n the Seel text (https://www.google.com/books/edition/Instructional_Design_for_Learning/UmCwDgAAQBAJ?hl=en&gbpv=1&printsec=frontcover ), the authors argue that instructional design is a scienc

n the Seel text (https://www.google.com/books/edition/Instructional_Design_for_Learning/UmCwDgAAQBAJ?hl=en&gbpv=1&printsec=frontcover ), the authors argue that instructional design is a science (pp 6-7). To what extent do you agree with this claim? How much of what educators do to prepare students to learn is an actual science? Reflect  with practical examples on what makes instructional design “a science”. 

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To inspire your reflection, consider what is the intention of a scientific claim? What do all sciences have in common and consider whether these commonalities are in the field of education?

Consider this quote: “Instructional Design is the art and science of creating an instructional environment and materials that will bring the learner from the state of not being able to accomplish certain tasks to the state of being able to accomplish those tasks. Instructional Design is based on theoretical and practical research in the areas of cognition, educational psychology, and problem-solving” (Siemens, 2002).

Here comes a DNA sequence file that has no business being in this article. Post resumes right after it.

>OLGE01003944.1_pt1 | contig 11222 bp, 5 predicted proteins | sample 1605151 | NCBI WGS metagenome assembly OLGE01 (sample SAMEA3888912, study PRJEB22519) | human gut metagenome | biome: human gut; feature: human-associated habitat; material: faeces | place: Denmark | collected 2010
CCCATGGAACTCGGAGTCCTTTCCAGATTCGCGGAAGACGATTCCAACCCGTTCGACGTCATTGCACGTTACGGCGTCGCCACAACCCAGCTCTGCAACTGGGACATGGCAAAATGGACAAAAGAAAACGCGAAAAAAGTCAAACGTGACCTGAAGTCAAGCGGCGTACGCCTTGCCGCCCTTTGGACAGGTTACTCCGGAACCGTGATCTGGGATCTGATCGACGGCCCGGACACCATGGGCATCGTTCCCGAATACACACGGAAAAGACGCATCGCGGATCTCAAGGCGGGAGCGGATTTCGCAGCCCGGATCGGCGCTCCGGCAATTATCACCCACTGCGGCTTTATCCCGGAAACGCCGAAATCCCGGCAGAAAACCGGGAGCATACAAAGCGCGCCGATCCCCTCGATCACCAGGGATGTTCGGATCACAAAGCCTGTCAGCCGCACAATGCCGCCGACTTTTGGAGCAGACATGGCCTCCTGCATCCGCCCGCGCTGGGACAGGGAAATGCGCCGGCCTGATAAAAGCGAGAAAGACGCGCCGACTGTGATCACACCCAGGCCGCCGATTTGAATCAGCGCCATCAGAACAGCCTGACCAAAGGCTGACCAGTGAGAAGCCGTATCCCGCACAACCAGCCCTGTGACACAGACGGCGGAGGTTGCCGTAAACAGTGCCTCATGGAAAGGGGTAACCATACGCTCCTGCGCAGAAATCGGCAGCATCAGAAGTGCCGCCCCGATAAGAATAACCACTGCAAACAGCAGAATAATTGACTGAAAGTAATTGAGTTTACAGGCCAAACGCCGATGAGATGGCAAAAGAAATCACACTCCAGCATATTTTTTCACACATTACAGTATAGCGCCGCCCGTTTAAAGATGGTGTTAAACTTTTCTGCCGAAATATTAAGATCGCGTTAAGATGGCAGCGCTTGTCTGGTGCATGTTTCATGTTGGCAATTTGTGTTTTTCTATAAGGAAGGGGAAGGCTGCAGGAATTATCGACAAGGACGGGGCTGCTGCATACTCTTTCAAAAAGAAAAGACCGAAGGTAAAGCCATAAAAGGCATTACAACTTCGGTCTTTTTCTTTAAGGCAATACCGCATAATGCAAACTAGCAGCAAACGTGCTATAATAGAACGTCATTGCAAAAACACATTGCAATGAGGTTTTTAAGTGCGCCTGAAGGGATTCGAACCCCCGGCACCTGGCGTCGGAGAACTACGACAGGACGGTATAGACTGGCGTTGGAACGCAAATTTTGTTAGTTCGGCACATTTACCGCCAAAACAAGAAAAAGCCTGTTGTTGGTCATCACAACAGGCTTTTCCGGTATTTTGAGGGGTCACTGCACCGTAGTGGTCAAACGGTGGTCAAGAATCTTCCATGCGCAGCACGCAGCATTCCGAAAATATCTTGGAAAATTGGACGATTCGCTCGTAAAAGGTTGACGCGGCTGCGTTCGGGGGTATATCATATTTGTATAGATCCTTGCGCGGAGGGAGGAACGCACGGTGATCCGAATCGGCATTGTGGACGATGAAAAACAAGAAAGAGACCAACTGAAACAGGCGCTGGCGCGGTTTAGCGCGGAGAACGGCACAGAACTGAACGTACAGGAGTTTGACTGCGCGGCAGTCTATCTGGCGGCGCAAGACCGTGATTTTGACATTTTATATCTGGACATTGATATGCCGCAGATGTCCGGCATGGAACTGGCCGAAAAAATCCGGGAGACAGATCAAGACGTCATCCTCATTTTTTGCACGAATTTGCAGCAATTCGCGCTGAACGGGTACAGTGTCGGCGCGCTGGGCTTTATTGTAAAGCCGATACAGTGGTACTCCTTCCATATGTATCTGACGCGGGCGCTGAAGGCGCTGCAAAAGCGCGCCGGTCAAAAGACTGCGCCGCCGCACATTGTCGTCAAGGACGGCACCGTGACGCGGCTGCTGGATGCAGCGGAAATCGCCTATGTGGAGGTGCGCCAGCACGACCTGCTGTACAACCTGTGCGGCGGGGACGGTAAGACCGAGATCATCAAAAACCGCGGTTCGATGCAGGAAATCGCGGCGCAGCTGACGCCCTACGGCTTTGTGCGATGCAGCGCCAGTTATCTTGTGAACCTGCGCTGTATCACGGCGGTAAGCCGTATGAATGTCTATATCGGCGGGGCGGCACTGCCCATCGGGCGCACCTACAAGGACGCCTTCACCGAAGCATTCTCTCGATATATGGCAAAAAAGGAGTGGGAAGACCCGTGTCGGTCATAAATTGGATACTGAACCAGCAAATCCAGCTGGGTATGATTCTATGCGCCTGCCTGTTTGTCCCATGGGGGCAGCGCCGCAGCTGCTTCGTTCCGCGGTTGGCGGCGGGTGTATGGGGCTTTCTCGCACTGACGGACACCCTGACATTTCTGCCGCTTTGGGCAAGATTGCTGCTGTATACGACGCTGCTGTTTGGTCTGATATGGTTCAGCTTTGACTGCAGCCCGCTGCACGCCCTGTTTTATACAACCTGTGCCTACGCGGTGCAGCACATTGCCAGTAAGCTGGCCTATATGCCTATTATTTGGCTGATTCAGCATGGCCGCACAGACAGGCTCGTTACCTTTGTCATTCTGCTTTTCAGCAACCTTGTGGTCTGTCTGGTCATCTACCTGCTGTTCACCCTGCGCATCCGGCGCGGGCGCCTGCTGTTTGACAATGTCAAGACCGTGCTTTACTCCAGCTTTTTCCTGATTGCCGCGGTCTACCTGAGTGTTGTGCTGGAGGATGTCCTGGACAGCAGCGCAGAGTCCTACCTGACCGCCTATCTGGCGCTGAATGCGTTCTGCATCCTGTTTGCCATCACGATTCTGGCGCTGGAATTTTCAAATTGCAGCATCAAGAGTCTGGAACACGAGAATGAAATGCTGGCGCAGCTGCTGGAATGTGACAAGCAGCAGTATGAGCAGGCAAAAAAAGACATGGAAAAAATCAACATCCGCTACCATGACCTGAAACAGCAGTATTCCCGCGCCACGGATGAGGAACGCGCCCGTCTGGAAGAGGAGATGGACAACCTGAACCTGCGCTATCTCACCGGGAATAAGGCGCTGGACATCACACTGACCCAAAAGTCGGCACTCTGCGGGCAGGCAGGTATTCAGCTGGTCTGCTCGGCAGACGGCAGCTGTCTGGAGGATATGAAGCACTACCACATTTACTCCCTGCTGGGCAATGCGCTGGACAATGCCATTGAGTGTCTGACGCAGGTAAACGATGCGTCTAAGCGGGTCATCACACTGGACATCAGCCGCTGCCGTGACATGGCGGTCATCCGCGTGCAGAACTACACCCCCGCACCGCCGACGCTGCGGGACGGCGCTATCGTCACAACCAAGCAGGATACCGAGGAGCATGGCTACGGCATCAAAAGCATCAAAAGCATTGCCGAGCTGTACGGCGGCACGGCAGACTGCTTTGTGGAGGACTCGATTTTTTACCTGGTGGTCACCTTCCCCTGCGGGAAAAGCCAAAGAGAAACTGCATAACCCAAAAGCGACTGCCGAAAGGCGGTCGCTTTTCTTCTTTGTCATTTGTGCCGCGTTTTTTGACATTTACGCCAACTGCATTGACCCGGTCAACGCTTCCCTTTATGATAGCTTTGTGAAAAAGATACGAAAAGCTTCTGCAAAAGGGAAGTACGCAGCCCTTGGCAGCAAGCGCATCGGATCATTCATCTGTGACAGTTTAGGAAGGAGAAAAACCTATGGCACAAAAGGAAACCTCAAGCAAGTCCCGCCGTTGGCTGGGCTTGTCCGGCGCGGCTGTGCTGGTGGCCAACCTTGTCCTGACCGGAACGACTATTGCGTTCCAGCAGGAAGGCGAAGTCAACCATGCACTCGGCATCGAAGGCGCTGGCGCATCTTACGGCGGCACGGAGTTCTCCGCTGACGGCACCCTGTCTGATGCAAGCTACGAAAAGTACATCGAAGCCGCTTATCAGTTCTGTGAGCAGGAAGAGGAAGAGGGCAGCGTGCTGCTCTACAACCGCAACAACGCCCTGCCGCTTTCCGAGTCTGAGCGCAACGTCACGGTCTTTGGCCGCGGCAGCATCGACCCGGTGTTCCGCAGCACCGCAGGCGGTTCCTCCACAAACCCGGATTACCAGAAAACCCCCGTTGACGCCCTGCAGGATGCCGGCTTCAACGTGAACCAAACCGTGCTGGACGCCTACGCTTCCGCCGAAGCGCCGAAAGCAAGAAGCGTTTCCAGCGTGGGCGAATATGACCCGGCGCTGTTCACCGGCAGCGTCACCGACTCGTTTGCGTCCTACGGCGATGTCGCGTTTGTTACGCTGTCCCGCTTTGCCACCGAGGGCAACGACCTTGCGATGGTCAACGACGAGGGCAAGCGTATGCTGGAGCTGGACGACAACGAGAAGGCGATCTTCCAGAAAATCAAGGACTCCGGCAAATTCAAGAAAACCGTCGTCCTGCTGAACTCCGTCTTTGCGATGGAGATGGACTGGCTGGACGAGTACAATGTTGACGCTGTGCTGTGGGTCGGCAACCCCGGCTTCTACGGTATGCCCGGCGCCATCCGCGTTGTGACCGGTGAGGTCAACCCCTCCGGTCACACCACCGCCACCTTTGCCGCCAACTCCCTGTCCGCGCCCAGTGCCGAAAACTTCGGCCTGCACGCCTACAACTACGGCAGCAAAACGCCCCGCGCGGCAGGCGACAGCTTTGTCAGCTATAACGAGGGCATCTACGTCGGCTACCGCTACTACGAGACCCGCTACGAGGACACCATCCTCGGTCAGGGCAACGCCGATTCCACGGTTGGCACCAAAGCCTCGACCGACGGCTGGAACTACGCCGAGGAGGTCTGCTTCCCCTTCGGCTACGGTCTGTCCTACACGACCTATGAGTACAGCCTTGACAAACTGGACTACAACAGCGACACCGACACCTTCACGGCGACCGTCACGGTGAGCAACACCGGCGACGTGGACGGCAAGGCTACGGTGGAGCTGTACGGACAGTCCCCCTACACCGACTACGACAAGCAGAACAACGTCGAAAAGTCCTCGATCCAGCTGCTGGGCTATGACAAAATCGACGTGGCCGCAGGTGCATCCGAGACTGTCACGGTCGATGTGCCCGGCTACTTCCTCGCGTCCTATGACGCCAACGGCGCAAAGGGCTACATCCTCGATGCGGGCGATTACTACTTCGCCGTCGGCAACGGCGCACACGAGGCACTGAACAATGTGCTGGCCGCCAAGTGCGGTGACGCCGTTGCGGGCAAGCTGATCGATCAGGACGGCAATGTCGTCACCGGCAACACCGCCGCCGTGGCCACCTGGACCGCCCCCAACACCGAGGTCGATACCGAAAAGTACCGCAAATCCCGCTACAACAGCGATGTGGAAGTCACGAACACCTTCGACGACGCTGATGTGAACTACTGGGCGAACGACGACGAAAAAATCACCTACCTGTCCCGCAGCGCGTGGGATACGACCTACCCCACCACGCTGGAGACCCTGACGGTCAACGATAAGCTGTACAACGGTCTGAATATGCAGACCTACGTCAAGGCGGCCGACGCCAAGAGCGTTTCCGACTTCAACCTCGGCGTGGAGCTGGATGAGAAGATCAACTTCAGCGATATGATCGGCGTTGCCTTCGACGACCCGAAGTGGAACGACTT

This assignment will be assessed by your instructor using the Portfolio rubric.

Reference: 

  • Siemens, G. (2002, September 30). Instructional design in e-learning.  https://sites.google.com/site/instructionaldesignandtraining/e-learning/instructional-design-in-e-learning-by-george-siemens
  • Seel, N. M., Lchmann, T., Blumschien, P., & Podolskiy, O. A. (2017). Instructional design for learning: Theoretical foundations, 1 – 17. https://www.google.com/books/edition/Instructional_Design_for_Learning/UmCwDgAAQBAJ?hl=en&gbpv=1&printsec=frontcover

References

1. Botturi, L. (2003). Instructional design & learning technology standard. ICeF – Quadernidell’Istituto 9, 4-69. https://doc.rero.ch/record/5154/files/1_icefq09.pdf

  • Read pp 4-69. This report is devoted to presenting some of the most referenced Instructional Design models and the up-to-date state of the definition of learning technology standards. Its goal is not to offer an exhaustive summary of the discipline or of the field of educational technologies, but to provide a first critical introduction into the design of education. Basic vocabulary and terms will be introduced and defined.

2. Seel, N. M., Lchmann, T., Blumschien, P., & Podolskiy, O. A. (2017). Instructional design for learning: Theoretical foundations, 1 – 17. https://www.google.com/books/edition/Instructional_Design_for_Learning/UmCwDgAAQBAJ?hl=en&gbpv=1&printsec=frontcover

  • Read pp 1-17. This chapter introduces the basic philosophy of instructional design and the central concepts essential to creating effective learning environments. Drawing on the work of Gagne (1965) and Roth (1963), the authors explain the science of instructional design as an important component of educational planning.

Optional Videos

1. Montes, B. (2013, October 12). Instructional design-unit 1: An introduction [Video]. YouTube. https://www.youtube.com/watch?v=DC1SeMVuICM (10:00)

  • The runtime on this video is 10 minutes. Montes provides an introduction to instructional design, models of instructional design, and the ADDIE model of instructional design.